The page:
Washington earns failing grades from American Lung Association

The state has seen a huge increase in teens smoking.

Washington state earned failing grades from the American Lung Association. The report card issued on Wednesday also focuses on the skyrocketing rates of teens vaping.

According to the American Lung Association the number of high school students vaping increased 78% between 2017 and 2018. In 2018, about 1 in 5 high school students had used an e-cigarette.

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The report card singles out and grades five different categories:

Tobacco prevention and control funding: F

Tobacco taxes: C

Smoke-free air: A

Access to cessation services: F

Tobacco 21: F

The American Lung Association gave Washington an "F" because there is not a state funded program for tobacco prevention and control for youth.

"We know this is a population we need to be supporting. We know there is no safe level of nicotine exposure," said Season Oltmann, executive director of the American Lung Association of Washington. "While some e-cigarette manufacturers are advertising it as a safe alternative, there is no safe alternative for teen exposure."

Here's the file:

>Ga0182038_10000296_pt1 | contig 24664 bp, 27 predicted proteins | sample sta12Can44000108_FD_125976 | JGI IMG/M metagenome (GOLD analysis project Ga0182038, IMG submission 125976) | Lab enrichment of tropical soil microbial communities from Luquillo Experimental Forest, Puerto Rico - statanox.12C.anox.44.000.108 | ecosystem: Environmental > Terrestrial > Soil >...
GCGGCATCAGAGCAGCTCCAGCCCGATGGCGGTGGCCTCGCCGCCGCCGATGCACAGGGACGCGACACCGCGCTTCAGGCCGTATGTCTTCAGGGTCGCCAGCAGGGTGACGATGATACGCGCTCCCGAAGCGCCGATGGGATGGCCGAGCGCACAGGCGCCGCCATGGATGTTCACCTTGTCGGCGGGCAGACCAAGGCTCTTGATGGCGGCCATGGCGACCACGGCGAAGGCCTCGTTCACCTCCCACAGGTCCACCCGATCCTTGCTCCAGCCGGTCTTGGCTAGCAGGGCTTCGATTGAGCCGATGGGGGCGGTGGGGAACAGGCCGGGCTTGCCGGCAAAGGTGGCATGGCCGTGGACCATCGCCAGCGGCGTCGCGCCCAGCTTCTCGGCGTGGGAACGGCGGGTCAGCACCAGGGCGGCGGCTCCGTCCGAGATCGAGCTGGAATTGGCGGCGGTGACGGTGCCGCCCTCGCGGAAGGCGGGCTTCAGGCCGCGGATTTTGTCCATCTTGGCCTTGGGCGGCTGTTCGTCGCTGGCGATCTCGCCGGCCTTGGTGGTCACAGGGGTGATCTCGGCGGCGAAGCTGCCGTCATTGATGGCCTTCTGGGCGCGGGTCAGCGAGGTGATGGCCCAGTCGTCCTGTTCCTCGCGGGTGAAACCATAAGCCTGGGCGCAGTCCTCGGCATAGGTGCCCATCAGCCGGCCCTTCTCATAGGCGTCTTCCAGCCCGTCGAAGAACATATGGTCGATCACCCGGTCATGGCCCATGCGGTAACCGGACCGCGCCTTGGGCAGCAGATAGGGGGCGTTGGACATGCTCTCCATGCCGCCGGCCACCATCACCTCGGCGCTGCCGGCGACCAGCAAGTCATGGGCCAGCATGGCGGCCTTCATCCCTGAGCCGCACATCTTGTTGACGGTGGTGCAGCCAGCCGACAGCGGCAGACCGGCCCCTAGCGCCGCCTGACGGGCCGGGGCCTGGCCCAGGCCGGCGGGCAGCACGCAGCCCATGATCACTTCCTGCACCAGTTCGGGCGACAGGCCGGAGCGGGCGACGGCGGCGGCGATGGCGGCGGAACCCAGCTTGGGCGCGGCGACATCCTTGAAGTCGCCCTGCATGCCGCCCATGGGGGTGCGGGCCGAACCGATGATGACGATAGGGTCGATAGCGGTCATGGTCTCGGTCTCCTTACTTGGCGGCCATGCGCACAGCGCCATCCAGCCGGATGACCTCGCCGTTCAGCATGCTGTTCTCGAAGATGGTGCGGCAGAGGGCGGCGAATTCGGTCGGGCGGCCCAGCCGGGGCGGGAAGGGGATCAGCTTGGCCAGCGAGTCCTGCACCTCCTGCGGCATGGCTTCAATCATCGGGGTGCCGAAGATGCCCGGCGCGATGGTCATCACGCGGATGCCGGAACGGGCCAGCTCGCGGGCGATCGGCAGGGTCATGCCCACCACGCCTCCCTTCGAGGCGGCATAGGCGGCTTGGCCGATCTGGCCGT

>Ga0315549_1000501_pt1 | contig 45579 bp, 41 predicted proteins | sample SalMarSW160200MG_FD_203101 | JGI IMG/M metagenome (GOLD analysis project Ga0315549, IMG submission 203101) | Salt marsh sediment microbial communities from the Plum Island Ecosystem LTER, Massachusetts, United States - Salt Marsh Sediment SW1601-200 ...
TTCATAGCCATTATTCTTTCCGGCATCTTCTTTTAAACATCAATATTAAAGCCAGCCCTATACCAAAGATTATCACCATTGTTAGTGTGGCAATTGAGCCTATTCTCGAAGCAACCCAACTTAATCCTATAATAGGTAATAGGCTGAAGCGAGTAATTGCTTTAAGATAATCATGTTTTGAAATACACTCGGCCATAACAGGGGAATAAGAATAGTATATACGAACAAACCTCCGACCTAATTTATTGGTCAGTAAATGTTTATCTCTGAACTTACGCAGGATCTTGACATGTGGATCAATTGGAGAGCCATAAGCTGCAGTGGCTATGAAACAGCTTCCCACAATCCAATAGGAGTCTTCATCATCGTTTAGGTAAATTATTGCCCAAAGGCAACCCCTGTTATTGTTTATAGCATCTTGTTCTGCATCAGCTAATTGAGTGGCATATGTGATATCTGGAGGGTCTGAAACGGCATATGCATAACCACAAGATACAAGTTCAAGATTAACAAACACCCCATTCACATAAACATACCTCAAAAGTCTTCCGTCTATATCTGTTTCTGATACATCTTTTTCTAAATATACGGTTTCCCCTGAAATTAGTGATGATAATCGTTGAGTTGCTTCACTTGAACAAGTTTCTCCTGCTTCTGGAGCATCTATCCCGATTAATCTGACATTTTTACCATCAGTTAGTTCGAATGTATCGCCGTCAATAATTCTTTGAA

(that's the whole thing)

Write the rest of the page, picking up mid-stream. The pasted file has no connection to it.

She sees a direct link between lack of education programs and the startling increase in vaping by teens.

The state got a "C" for the rate cigarettes are taxed in Washington. Washington earned an "A" for the restrictions of where you're able to smoke. For the access to service to help you quit smoking, the state earned an "F." The state also got an "F" for failing to work to change the age to purchase tobacco from 18 to 21.

Gay City, Seattle's LGBTQ Center,  is upset the state isn't funding tobacco education.

"We know, just in general, the use in LGBTQ youth is higher as well as adults, that it's higher than the general population and so it's definitely something we're concerned about," said Fred Swanson, the executive director of Gay City. He says the state started cutting tobacco prevention and control funding a decade ago. "The assumption when they put all these fees in place is they would use these funds to prevent tobacco use and that's just not what they're spending it on. It's going into the general fund and it's a real problem."